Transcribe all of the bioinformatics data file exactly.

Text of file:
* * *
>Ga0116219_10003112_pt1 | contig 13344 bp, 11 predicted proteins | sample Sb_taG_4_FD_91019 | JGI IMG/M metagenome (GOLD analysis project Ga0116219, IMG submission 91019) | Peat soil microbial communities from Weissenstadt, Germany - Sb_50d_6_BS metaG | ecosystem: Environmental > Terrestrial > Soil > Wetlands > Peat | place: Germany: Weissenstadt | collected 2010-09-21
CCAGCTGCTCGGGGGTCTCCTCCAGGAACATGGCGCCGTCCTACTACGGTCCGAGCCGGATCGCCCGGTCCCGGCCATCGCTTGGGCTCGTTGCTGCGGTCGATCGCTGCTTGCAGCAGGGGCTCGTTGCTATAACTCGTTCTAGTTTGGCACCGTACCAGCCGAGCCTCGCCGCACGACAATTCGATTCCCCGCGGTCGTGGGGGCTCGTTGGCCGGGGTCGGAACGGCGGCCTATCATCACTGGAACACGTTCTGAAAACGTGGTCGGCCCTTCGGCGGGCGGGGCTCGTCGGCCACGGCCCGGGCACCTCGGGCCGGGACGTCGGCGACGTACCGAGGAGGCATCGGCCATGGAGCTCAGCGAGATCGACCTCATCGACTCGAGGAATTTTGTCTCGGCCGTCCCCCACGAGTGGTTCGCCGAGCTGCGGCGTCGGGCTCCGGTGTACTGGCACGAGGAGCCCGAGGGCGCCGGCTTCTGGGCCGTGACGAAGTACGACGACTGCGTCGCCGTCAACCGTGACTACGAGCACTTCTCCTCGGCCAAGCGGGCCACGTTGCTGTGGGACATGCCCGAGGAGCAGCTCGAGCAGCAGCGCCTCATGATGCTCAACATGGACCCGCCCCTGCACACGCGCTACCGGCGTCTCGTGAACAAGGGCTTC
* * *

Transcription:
>Ga0116219_10003112_pt1 | contig 13344 bp, 11 predicted proteins | sample Sb_taG_4_FD_91019 | JGI IMG/M metagenome (GOLD analysis project Ga0116219, IMG submission 91019) | Peat soil microbial communities from Weissenstadt, Germany - Sb_50d_6_BS metaG | ecosystem: Environmental > Terrestrial > Soil > Wetlands > Peat | place: Germany: Weissenstadt | collected 2010-09-21
CCAGCTGCTCGGGGGTCTCCTCCAGGAACATGGCGCCGTCCTACTACGGTCCGAGCCGGATCGCCCGGTCCCGGCCATCGCTTGGGCTCGTTGCTGCGGTCGATCGCTGCTTGCAGCAGGGGCTCGTTGCTATAACTCGTTCTAGTTTGGCACCGTACCAGCCGAGCCTCGCCGCACGACAATTCGATTCCCCGCGGTCGTGGGGGCTCGTTGGCCGGGGTCGGAACGGCGGCCTATCATCACTGGAACACGTTCTGAAAACGTGGTCGGCCCTTCGGCGGGCGGGGCTCGTCGGCCACGGCCCGGGCACCTCGGGCCGGGACGTCGGCGACGTACCGAGGAGGCATCGGCCATGGAGCTCAGCGAGATCGACCTCATCGACTCGAGGAATTTTGTCTCGGCCGTCCCCCACGAGTGGTTCGCCGAGCTGCGGCGTCGGGCTCCGGTGTACTGGCACGAGGAGCCCGAGGGCGCCGGCTTCTGGGCCGTGACGAAGTACGACGACTGCGTCGCCGTCAACCGTGACTACGAGCACTTCTCCTCGGCCAAGCGGGCCACGTTGCTGTGGGACATGCCCGAGGAGCAGCTCGAGCAGCAGCGCCTCATGATGCTCAACATGGACCCGCCCCTGCACACGCGCTACCGGCGTCTCGTGAACAAGGGCTTC